Nationals will soon be able to sell goods, services regionally on web

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Photo: (L-R) Kevin Arthurton from the Ministry of International Trade, Veronica Benedettelli from Erosupport and Derek Browne from the OTN/ CSME Unit.

Nationals will soon be able to sell goods, services regionally on web



Basseterre, St. Kitts – Nationals of St. Kitts and Nevis will soon be able to provide goods and services on a web-based system that will allow them to place bids on work needed in other Caribbean countries.

Kevin Arthurton from the Ministry of International Trade explained that the National Procurement Notice Board was envisioned around 2000 to 2003. This procurement system is being realised with a two-day consultation workshop June 29-30 at the Ocean Terrace Inn (OTI) Conference Room.

 “The system was designed to allow for member states to procure opportunities on a web-based system, which would allow other member states to see what [people] are offering,” said Arthurton, who is also one of the facilitators for the workshop. He added that this now sets a foundation for a supplier’s registry in each member state, hopefully another building block into E-tender, where people can submit bids to contracts available regionally.

“In the procurement system, there are procedures that you go through when you are trying to apply to get a contract or offer,” he explained. “It could be for products, goods, services, as a service provider, maybe a lawyer or whatever the case may be. It can be work on major projects such as roads, building airports, those kinds of things.”

The National Procurement Notice Board will allow suppliers to have this information readily available to them.

“You can see somebody, maybe from St. Kitts and Nevis, and would now have information about a contract that is available maybe in Jamaica or Trinidad and who to apply to,” he said.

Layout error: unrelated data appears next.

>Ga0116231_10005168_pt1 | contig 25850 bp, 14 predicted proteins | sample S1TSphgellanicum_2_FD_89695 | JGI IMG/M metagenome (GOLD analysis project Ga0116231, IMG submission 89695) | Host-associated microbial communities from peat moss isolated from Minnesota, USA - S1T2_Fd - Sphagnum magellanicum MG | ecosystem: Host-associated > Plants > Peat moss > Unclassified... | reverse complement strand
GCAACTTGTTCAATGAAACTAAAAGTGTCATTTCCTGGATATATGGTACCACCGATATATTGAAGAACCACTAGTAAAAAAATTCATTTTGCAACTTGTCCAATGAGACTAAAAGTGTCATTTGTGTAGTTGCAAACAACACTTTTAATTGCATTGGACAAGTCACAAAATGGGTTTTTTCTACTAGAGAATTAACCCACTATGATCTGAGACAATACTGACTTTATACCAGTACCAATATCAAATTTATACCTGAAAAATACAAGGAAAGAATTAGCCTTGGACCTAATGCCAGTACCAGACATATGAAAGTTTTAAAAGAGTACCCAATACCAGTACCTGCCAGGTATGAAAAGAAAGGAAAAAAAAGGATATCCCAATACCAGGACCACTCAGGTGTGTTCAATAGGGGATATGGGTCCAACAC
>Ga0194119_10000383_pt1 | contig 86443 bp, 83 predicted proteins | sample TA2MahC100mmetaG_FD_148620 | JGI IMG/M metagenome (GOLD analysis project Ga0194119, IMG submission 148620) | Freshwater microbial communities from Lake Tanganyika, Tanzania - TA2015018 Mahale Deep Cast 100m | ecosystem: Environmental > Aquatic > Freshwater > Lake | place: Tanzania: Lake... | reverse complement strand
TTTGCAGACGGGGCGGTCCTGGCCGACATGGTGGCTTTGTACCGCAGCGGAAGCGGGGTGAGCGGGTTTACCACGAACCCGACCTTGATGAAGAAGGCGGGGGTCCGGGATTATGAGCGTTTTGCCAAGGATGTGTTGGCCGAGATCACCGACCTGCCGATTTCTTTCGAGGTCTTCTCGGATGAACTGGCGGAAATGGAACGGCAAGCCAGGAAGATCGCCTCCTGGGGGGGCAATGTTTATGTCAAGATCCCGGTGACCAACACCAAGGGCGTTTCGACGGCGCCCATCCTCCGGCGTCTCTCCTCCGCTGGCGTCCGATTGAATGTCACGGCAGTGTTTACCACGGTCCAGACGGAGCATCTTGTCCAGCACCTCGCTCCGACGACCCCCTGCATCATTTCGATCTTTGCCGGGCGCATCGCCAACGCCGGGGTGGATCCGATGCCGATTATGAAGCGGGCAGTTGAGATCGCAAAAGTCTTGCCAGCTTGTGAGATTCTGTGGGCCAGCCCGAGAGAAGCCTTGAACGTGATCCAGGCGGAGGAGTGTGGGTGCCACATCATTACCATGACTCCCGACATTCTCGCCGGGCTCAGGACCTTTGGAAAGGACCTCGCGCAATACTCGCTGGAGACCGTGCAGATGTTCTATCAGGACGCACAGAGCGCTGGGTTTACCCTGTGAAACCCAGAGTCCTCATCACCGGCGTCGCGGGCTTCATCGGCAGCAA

Thursday’s workshop was for those who would be populating the notice board, including various government ministries and departments.

On Day Two of the workshop, there were consultations geared specifically to the private sector suppliers who would be the end users. They were informed on their recourse of what to do as the project also comes with procedural documents and standard bidding documents.

 “Basically, it’s going to be more transparent and more predictable in how you go about utilising the services,” said Arthurton, while he encouraged nationals to take advantage of the system.

 “We are limiting ourselves with thinking that the only market we have is St. Kitts and Nevis,” he said. “There are other markets out there that we can be competitively qualified in. I know most [people] like to say that they are going to look out for their own, but we also have to think outside of St. Kitts and Nevis if we are going to grow and be competitive. You do not necessarily have to move. You can do the job here and submit the product to another country.”

This initiative falls under the CARICOM Treaty of Chaguaramas, which establishes the CARICOM Single Market and Economy (CSME). This is one of the initiatives that came out of the CSME, which is to have a free procurement space.

Derek Browne from the OTN/ CSME Unit and Veronica Benedettelli from Erosupport facilitated the workshops with Arthurton.



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